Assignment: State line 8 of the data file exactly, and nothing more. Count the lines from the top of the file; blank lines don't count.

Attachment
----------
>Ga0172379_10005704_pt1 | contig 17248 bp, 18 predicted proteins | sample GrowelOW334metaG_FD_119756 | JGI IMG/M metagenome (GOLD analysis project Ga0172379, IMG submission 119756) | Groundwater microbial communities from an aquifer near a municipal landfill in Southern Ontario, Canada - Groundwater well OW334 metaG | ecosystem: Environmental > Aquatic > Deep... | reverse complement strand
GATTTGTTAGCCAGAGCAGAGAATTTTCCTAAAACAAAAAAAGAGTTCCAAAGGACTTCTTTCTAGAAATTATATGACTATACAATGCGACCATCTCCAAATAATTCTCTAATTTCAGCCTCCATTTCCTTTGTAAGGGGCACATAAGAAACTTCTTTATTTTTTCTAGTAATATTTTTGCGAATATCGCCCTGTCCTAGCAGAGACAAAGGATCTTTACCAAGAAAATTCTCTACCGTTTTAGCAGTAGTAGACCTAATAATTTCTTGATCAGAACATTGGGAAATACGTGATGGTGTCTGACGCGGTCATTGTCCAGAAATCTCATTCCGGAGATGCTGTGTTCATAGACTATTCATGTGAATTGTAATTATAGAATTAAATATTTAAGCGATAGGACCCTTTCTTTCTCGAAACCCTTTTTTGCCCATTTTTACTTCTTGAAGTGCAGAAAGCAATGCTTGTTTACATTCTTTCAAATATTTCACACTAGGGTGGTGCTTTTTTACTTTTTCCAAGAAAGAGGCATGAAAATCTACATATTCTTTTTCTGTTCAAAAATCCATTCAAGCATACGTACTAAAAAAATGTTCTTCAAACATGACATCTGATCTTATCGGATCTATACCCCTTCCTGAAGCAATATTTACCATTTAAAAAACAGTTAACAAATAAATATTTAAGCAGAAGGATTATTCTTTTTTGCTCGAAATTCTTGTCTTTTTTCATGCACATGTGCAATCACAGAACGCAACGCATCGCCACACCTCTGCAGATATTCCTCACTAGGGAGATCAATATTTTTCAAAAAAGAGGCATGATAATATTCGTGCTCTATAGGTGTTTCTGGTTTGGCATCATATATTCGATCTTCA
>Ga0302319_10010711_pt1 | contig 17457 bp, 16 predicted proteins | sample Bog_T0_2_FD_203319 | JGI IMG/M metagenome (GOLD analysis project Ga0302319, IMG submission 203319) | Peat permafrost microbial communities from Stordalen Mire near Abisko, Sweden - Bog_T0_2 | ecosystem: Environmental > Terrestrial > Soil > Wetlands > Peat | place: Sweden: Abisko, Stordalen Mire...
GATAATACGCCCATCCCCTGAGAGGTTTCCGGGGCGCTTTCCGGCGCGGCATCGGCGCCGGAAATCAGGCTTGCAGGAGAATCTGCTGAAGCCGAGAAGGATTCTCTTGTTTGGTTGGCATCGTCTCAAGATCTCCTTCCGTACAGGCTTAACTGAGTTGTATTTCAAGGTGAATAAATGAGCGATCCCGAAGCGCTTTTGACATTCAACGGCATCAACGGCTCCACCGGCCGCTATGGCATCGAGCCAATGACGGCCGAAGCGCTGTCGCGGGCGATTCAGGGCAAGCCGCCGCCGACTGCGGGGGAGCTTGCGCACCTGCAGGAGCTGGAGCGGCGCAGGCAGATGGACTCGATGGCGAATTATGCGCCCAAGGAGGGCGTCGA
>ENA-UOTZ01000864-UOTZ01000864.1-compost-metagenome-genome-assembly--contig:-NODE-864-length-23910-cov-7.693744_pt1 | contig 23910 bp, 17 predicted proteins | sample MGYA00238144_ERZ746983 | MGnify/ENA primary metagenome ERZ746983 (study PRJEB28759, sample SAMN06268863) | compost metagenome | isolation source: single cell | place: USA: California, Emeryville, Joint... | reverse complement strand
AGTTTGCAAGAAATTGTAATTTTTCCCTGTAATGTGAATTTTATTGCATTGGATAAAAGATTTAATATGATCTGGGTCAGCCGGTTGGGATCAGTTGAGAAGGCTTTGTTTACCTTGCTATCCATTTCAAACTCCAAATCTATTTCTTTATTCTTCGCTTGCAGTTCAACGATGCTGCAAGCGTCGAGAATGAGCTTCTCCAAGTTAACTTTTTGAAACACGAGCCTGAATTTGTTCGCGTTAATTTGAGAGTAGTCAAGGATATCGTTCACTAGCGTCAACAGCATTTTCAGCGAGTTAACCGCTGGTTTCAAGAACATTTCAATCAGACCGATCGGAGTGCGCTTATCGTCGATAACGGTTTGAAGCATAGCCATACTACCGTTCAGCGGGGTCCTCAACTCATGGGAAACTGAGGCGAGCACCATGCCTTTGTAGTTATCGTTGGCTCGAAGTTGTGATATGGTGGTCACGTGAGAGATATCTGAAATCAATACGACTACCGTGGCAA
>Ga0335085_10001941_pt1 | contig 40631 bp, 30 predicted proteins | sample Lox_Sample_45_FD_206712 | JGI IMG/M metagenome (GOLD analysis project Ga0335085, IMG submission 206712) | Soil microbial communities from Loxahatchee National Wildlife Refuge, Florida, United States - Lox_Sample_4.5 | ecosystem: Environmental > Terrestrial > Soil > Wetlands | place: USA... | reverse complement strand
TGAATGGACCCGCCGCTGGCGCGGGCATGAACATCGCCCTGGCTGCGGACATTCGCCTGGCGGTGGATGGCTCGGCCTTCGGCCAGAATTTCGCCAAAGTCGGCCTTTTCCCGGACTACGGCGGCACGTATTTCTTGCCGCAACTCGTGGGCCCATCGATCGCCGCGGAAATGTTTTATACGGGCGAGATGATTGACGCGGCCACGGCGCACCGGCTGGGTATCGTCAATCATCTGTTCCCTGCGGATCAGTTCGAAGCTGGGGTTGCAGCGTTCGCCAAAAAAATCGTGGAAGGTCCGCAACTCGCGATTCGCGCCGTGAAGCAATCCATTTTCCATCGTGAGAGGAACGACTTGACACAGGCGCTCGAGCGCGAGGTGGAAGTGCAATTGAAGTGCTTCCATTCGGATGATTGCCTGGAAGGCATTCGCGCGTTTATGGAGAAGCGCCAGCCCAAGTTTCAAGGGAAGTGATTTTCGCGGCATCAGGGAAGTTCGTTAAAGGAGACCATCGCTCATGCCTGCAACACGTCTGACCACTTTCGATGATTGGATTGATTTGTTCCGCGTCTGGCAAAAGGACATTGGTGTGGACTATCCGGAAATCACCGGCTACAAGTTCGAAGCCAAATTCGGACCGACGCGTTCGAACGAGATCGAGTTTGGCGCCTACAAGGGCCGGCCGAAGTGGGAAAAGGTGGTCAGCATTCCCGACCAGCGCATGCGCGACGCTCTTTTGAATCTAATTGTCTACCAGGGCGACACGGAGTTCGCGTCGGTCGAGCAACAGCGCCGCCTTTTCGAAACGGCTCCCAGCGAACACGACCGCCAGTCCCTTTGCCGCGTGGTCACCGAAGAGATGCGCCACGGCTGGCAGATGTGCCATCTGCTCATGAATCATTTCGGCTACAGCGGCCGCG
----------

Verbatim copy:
TGAATGGACCCGCCGCTGGCGCGGGCATGAACATCGCCCTGGCTGCGGACATTCGCCTGGCGGTGGATGGCTCGGCCTTCGGCCAGAATTTCGCCAAAGTCGGCCTTTTCCCGGACTACGGCGGCACGTATTTCTTGCCGCAACTCGTGGGCCCATCGATCGCCGCGGAAATGTTTTATACGGGCGAGATGATTGACGCGGCCACGGCGCACCGGCTGGGTATCGTCAATCATCTGTTCCCTGCGGATCAGTTCGAAGCTGGGGTTGCAGCGTTCGCCAAAAAAATCGTGGAAGGTCCGCAACTCGCGATTCGCGCCGTGAAGCAATCCATTTTCCATCGTGAGAGGAACGACTTGACACAGGCGCTCGAGCGCGAGGTGGAAGTGCAATTGAAGTGCTTCCATTCGGATGATTGCCTGGAAGGCATTCGCGCGTTTATGGAGAAGCGCCAGCCCAAGTTTCAAGGGAAGTGATTTTCGCGGCATCAGGGAAGTTCGTTAAAGGAGACCATCGCTCATGCCTGCAACACGTCTGACCACTTTCGATGATTGGATTGATTTGTTCCGCGTCTGGCAAAAGGACATTGGTGTGGACTATCCGGAAATCACCGGCTACAAGTTCGAAGCCAAATTCGGACCGACGCGTTCGAACGAGATCGAGTTTGGCGCCTACAAGGGCCGGCCGAAGTGGGAAAAGGTGGTCAGCATTCCCGACCAGCGCATGCGCGACGCTCTTTTGAATCTAATTGTCTACCAGGGCGACACGGAGTTCGCGTCGGTCGAGCAACAGCGCCGCCTTTTCGAAACGGCTCCCAGCGAACACGACCGCCAGTCCCTTTGCCGCGTGGTCACCGAAGAGATGCGCCACGGCTGGCAGATGTGCCATCTGCTCATGAATCATTTCGGCTACAGCGGCCGCG